Among proposals for tax reform considered by the Albanese Government, lifting the corporate tax rate should be included, as Alan Austin reports.
AUSTRALIA’S NEW GOVERNMENT faces an exquisite dilemma. It is in the curious position of having a substantial and powerful sector of the community urging it to break an election promise. While this is a rare situation, it is not unprecedented. Is there a solution that satisfies all sides?
The Labor Opposition surprised pundits through the 2021-22 Federal Election campaign when it abandoned virtually all tax reform measures it had taken to previous elections going back two decades. No, it would not fix negative gearing, nor reform the capital gains regime. And, no, it would not change tax rates to remove the glaring injustices. The Opposition, led by Anthony Albanese, promised to enact the Coalition’s huge reduction of the impost on rich taxpayers, effective in July 2024, known as the Stage three cuts.
Some have claimed the Coalition adopted this policy precisely to drive a wedge between it and Labor and enable yet another election to be won on the mantra of “Labor is the party of higher taxes.”
Labor’s strategy worked. There was no scare campaign. Labor scored a comfortable, if not resounding, win. Albanese is Prime Minister.
Calls to abandon the promise
In reality, there is no justification whatsoever for cutting taxes on the top end while the budget is still in deep deficit and debt keeps piling up. Hence the ever-louder calls to abandon the election promise.
Those urging no change include Professor Steven Hamilton at George Washington University in the USA in the Sydney Morning Herald, Independent Australia editor David Donovan, The Guardian, The Monthly, the ACTU, the Greens, independent Senator David Pocock and nine of the 18 parliamentary crossbenchers.
One of the few voices defending the regressive tax cuts is the Australian Financial Review.
An adventurous experiment
One creative solution is to go ahead with the Stage three tax cuts, but before doing so, impose a temporary tax surcharge on the higher brackets of income earners and also on company tax.
These can be presented to the community as transitory measures necessitated by the multiple rorts over the last nine years – taxation and other – which have plunged the economy into indefensible debt.
After two or three years, this surcharge can be abandoned. Or, depending on observed results, could be extended, increased, reduced or made permanent.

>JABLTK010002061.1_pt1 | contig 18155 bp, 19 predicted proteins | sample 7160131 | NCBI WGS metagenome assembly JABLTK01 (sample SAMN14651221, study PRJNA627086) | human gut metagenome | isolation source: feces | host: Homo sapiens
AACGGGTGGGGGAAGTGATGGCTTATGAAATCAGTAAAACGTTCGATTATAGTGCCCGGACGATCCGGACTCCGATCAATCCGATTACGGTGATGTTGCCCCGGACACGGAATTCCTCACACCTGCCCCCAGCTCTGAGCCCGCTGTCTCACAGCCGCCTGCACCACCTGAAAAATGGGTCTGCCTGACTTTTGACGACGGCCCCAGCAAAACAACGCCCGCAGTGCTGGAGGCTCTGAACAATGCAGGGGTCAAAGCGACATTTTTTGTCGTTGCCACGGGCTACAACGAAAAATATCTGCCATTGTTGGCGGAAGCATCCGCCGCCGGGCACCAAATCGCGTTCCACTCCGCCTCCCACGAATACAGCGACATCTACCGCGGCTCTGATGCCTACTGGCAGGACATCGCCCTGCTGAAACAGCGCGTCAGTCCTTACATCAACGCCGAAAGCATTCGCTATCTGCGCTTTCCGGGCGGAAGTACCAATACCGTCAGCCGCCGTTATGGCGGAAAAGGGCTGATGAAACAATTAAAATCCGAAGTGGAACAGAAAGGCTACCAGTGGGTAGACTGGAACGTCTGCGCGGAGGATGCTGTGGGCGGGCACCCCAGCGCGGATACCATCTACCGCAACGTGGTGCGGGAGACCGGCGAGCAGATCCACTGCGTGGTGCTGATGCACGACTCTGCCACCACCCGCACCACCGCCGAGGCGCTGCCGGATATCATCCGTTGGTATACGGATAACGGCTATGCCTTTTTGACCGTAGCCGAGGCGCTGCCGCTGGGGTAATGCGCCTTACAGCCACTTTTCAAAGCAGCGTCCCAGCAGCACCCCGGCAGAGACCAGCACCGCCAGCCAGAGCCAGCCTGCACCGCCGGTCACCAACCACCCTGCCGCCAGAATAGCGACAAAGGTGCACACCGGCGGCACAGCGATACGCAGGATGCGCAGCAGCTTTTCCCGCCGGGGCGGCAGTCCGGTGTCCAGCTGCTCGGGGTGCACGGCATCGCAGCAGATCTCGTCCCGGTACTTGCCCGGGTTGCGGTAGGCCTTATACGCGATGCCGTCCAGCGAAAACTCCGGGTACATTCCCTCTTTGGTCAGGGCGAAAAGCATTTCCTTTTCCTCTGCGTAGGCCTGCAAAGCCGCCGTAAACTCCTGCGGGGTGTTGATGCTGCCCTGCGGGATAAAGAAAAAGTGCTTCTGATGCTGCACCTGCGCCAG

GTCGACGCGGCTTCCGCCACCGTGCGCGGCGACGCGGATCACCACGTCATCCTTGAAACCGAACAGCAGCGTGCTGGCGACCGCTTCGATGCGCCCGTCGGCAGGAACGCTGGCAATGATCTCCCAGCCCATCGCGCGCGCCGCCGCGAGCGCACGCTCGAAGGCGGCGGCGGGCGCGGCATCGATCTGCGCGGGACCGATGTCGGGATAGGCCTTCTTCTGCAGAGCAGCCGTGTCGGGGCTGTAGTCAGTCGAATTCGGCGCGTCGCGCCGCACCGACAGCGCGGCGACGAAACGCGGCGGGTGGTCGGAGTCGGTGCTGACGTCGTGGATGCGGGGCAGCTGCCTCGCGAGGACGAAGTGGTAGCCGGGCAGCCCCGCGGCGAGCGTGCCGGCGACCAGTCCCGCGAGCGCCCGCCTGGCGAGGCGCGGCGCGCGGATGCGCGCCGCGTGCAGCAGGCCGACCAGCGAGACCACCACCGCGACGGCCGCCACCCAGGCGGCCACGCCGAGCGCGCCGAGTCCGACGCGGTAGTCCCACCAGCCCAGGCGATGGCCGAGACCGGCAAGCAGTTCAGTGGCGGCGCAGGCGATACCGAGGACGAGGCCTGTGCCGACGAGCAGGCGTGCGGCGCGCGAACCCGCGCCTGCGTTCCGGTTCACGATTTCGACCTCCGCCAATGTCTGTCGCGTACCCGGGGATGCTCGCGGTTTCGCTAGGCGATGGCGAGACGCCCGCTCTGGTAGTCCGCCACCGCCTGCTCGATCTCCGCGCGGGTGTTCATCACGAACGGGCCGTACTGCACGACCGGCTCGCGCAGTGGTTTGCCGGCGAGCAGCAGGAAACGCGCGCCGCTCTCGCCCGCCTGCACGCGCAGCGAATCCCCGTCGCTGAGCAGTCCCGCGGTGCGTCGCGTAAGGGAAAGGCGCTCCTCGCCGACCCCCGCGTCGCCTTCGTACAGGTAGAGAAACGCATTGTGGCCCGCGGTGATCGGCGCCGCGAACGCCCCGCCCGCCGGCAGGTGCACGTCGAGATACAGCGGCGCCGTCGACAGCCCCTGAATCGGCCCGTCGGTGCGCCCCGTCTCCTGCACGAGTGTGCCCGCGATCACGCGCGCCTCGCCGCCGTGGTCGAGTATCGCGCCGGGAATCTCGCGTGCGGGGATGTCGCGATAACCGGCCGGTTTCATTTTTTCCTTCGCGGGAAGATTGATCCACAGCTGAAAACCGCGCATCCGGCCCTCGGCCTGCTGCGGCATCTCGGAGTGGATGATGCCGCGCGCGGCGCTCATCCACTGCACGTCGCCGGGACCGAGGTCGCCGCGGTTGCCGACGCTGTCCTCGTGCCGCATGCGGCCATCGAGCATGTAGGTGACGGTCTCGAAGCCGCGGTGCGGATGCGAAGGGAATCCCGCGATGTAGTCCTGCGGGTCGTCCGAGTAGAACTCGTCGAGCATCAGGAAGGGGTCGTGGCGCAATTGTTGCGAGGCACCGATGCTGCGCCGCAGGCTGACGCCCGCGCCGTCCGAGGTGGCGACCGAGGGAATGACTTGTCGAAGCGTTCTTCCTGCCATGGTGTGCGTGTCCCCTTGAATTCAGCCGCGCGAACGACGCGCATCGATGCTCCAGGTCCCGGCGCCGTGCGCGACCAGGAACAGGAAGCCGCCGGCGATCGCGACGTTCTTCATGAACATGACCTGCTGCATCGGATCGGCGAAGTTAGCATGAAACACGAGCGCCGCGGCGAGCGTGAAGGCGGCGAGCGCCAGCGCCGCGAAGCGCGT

The economic rationale
Outcomes in comparable countries confirm this will bring substantial benefits.
When we add together the corporate tax rate and the social security levies imposed on companies, such as the superannuation contribution, Australia sits below the middle of advanced economies on overall corporate tax burden. See pink and blue chart, below.
Australia can increase its company tax rate by 9% and still rank well below successful economies with high standards of living: Germany, Sweden, France, the Netherlands and others.
Countries that have increased corporate tax rates
In the boom years following the Global Financial Crisis, many countries observed corporate profits soaring and increased their company tax rates. Others cut the rate to give corporations an even greater slice of their national income pies. Those that increased the tax rates have generally benefited.
Taiwan increased its corporate tax rate by 3% in 2018. Its budget deficit improved by 0.7% of GDP from 2017 to 2019 (pre-COVID) and has declined only slightly since. Government debt has steadily reduced since 2012.
Taiwan’s jobless rate has been below 3.8% most of the time since 2018. Productivity and most other indicators have been positive.
South Korea lifted its company tax rate in 2018. Its economy now has near record low jobless rates, strong GDP growth and a sound budget position. South Korea and Taiwan have been in the top ten on the IAREM for the last two years.
Countries that reduced corporate tax rates
In contrast, the USA slashed the rate from 35% down to 21% in late 2017. Its budget deficit worsened by a staggering 13.3% of GDP from 2017 to 2021. Government debt blew out by $8.2 trillion, which was an appalling 32.6% of GDP. With inflation at 8.5% and negative GDP growth for the last two quarters, the USA is now the developed world’s economic and social basket case.
Raising tax revenue through a surcharge on companies and high-income earners in advance of the Stage three tax cuts will thus have at least three substantial benefits.
It will reverse the outflows of wealth from Australia to the big corporations offshore that have impoverished the nation over the last nine years.
It will allow low-income earners to retain more of their meagre incomes — of which all is spent in the local economy.
And the top end will still get relief in July 2024, enabling the Government’s defenders plausibly to deny any election promise was broken.
Will critics beat Albanese and Treasurer Jim Chalmers about the ears for this? Some may try, but hey, it’s not their fault. Blame the previous mob.
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